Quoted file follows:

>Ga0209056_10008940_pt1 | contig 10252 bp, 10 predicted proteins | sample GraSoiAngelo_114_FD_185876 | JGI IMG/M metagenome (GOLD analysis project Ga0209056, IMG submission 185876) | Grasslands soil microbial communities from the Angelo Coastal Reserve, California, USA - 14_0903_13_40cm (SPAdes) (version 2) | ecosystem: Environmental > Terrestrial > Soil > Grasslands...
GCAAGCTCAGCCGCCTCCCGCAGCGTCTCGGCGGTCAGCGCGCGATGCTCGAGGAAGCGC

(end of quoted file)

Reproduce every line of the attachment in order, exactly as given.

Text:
>Ga0209056_10008940_pt1 | contig 10252 bp, 10 predicted proteins | sample GraSoiAngelo_114_FD_185876 | JGI IMG/M metagenome (GOLD analysis project Ga0209056, IMG submission 185876) | Grasslands soil microbial communities from the Angelo Coastal Reserve, California, USA - 14_0903_13_40cm (SPAdes) (version 2) | ecosystem: Environmental > Terrestrial > Soil > Grasslands...
GCAAGCTCAGCCGCCTCCCGCAGCGTCTCGGCGGTCAGCGCGCGATGCTCGAGGAAGCGC